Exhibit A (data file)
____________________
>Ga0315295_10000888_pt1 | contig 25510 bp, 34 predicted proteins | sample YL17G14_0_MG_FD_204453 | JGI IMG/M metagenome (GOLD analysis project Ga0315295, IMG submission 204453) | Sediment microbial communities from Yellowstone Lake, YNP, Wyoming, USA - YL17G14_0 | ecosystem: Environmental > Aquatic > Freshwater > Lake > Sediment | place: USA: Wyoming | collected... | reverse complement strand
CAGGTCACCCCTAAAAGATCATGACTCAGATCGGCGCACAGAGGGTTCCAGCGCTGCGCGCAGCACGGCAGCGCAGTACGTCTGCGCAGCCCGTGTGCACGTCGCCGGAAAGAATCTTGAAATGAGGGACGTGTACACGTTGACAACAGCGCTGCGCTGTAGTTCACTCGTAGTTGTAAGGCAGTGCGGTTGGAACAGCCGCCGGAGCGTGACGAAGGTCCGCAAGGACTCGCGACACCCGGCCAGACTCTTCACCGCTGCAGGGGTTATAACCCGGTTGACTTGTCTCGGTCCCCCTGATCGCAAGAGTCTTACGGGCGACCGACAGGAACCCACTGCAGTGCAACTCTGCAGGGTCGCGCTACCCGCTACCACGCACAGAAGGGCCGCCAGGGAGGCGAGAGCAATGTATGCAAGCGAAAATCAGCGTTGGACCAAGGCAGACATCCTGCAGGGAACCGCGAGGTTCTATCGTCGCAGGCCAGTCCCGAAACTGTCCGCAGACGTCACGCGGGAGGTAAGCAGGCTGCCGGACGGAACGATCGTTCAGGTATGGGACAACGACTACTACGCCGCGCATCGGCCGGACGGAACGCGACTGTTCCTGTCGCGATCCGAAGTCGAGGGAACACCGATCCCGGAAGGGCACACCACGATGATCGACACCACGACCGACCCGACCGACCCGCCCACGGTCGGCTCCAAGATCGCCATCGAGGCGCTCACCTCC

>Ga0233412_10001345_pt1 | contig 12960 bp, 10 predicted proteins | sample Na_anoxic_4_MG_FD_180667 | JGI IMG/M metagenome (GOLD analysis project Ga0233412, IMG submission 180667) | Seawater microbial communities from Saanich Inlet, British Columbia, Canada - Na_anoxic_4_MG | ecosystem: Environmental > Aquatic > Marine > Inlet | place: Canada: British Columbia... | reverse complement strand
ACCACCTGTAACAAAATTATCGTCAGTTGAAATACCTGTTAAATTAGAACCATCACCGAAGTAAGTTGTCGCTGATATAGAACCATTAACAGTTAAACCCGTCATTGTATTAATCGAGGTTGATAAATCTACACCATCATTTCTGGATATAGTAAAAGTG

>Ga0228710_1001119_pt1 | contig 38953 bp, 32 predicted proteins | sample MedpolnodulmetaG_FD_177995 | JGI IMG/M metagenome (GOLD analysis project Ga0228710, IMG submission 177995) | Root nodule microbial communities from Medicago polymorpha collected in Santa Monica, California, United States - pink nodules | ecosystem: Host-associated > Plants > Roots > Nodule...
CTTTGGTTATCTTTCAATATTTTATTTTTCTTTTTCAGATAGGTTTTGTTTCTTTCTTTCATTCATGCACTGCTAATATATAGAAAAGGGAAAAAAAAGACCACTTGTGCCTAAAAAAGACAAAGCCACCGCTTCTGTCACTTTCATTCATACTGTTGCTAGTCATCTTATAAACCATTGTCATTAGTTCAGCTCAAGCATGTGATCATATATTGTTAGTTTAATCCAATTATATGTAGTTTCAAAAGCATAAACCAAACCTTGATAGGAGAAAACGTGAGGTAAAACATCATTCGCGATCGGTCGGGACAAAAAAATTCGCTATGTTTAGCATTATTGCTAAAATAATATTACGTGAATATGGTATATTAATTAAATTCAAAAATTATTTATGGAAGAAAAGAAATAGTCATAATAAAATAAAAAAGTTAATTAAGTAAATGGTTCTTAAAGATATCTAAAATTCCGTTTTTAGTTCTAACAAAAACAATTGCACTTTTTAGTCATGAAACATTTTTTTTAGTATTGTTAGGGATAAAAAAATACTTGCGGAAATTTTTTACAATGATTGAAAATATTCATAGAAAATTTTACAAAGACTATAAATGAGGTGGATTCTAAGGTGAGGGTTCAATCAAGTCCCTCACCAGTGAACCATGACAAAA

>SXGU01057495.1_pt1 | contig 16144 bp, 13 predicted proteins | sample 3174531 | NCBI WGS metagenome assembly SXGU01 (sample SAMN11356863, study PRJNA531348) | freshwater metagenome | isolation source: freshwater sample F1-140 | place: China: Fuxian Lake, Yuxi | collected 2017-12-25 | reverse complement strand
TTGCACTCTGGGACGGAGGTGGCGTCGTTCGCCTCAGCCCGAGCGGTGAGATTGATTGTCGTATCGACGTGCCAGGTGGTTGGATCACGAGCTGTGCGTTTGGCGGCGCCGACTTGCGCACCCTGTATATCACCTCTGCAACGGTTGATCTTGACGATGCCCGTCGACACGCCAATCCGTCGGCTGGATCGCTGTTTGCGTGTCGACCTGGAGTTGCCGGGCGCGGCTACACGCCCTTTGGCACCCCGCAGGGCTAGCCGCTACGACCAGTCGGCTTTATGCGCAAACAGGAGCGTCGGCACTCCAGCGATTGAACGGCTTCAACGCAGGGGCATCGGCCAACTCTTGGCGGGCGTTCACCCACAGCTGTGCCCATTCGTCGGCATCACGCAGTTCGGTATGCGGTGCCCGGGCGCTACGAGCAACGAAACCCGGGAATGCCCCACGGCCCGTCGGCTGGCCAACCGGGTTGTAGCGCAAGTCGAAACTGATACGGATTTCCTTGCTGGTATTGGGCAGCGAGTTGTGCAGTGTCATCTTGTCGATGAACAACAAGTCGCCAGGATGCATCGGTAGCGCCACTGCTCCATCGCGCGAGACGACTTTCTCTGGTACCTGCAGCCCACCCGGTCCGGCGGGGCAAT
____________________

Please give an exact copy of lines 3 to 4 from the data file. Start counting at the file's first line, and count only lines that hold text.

>Ga0233412_10001345_pt1 | contig 12960 bp, 10 predicted proteins | sample Na_anoxic_4_MG_FD_180667 | JGI IMG/M metagenome (GOLD analysis project Ga0233412, IMG submission 180667) | Seawater microbial communities from Saanich Inlet, British Columbia, Canada - Na_anoxic_4_MG | ecosystem: Environmental > Aquatic > Marine > Inlet | place: Canada: British Columbia... | reverse complement strand
ACCACCTGTAACAAAATTATCGTCAGTTGAAATACCTGTTAAATTAGAACCATCACCGAAGTAAGTTGTCGCTGATATAGAACCATTAACAGTTAAACCCGTCATTGTATTAATCGAGGTTGATAAATCTACACCATCATTTCTGGATATAGTAAAAGTG